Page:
What your punctuation (and writing style) “says” about you!
I was teasing my co-worker the other day, because I was reviewing some copy on our website, and it just had a ton of “em dashes” which she uses more than any other person I have ever met. (In fact, I never even knew what an em dash was, until “smart quotes” and html teamed up to drive me crazy.) So, while I was teasing her, I realized that most people and writers I know have their own punctuation quirks. I have realized that I have a love affair with parentheses (believe me, I go back after every blog post and re-phrase as many sentences as I can, and yet still – parentheses – and as I am writing this, I just realized I am writing in between a parathensis. Damnit! I am leaving it. In fact, I will not go back and edit any of my punctuation in this post.)
It got me started thinking about why, whenever I write, whether it’s professional or personal, I rely heavily on parentheticals to help me get my point across. And then it hit me, when I was writing my post about my lack of communication skills that I generally can’t keep my mind to one train of thought, so maybe I use my parantheses as an aside, in order to get people information that they may need, without breaking my train of thought? It’s pretty lazy, and shows some sort of lack of skill at organization and thinking clearly, but I still love them. So, my inability to focus may explain my constant clauses. I also wonder if its a way to get some sort of “insider” status. Like, for example, this is the text where I am explaining something (but don’t worry – between you and me, this is the “real deal” and my inner thoughts) and I want another voice to connect to the reader. I am some sort of scatterbrained Sybil.
So, if parantheses means I am insane, what do other people’s quirks mean about them? And I am not referring to bad grammar (although, I wonder if that has a meaning behind it as well?) In marketing, we often bold words on a webpage or communication, because we know people are skimming, and want them to get the main point. But I often notice people doing it on blog posts (myself included) and it drives me crazy. If I assume people are skimming, then why am I catering to that on a personal blog? It has no SEO value, but maybe it just helps to break up a wall of text? But if you are writing walls of text that aren’t interesting, why not focus more on that, then bolding keywords? (I just realized I am asking a lot of questions. Do I normally do this, or is the style of this post questioning? Or maybe I am just soliciting comments?)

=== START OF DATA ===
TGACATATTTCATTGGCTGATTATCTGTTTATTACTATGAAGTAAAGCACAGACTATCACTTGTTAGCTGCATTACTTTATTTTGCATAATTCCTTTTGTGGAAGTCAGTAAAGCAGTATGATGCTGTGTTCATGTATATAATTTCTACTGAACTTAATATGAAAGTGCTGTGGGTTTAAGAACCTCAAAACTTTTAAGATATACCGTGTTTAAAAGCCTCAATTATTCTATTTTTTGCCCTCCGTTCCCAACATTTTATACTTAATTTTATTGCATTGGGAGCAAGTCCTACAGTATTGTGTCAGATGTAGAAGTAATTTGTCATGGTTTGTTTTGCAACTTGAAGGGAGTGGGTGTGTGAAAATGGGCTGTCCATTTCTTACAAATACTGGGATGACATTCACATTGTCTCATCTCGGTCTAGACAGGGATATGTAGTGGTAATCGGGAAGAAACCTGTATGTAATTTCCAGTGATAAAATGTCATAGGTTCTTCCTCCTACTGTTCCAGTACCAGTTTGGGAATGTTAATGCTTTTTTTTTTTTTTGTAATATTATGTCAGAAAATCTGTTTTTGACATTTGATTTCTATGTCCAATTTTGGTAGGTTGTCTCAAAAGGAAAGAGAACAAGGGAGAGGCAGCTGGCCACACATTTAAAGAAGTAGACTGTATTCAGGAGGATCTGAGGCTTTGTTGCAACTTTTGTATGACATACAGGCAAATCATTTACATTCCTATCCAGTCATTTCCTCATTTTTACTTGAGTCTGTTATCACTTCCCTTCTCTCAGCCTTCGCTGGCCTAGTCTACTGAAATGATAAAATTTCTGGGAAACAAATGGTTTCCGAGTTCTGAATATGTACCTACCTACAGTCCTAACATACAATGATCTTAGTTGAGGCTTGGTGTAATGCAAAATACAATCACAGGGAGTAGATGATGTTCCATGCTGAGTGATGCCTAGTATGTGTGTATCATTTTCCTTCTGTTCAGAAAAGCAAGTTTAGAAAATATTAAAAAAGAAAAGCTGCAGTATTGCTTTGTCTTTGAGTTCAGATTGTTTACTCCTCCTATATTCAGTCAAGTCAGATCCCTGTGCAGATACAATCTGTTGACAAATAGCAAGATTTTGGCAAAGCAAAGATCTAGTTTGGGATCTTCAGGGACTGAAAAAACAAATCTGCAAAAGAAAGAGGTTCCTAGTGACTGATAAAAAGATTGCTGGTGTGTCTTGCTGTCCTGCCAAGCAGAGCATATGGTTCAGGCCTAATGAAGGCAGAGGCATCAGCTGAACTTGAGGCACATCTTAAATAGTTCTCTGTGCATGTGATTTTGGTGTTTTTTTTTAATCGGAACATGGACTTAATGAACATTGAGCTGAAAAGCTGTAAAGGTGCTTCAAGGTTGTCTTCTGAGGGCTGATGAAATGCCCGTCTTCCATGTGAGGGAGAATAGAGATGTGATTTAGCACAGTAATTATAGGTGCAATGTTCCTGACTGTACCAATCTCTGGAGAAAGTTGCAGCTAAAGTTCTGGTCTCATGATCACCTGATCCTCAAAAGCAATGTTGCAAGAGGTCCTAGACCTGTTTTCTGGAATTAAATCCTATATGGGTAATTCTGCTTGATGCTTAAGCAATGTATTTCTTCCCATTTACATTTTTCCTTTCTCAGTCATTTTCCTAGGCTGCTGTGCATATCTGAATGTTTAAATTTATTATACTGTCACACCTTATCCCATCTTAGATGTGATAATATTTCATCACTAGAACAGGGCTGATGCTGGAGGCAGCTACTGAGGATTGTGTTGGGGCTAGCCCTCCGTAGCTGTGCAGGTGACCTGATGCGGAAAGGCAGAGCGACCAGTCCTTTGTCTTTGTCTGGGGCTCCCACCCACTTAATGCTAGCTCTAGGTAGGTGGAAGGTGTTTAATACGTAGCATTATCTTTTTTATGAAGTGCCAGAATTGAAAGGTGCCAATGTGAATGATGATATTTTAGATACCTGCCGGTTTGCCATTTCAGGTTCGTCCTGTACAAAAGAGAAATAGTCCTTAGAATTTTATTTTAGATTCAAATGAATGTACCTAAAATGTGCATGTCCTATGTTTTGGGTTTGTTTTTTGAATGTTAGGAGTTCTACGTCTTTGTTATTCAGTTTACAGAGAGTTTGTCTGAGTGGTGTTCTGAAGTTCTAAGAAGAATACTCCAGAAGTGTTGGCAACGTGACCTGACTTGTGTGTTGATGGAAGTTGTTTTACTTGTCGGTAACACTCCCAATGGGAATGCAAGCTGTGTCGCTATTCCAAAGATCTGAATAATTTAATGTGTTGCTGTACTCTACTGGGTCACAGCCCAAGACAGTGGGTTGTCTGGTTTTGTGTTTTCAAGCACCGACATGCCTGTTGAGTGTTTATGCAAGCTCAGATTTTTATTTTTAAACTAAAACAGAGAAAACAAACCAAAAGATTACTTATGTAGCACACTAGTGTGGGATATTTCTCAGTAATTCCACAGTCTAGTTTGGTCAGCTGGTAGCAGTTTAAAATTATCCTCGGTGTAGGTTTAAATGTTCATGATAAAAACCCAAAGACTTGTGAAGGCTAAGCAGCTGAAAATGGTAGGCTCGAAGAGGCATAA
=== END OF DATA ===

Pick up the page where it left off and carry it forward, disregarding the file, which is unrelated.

Other people love “quoting for emphasis.” I wonder if these are the same people that use air quotes. Is this just a lazy way of calling attention to something without bolding? Could the sentence be constructed better without having to literally and physically set a word apart? There are those who love em and regular dashes – do they just not want to lose your attention, so they find a way to make non-run-on sentences? (Would they like my parantheses better?) I also tend to overuse exclamation points! It’s like I am channeling a 7th grade cheerleader and making sure I “speak with a smile!”
I am also not referring to common grammar mistakes (not typos) that drive me crazy, although I do wonder about why people make these mistakes to. I refuse to believe that 70% of the country called in sick the day we learned about possesive’s, and yet people like to put apostrophe’s at the end of every word that ends in “s”. It drive’s me crazy (although I still can’t entirely get my head around when to use its and it’s). But why people can’t figure out when to use the word for the numeral 2 and when two use the word that means “also” (man, I am so cracking me up with this paragraph).
Do you have a punctuation quirk? Does it say anything insightful about you?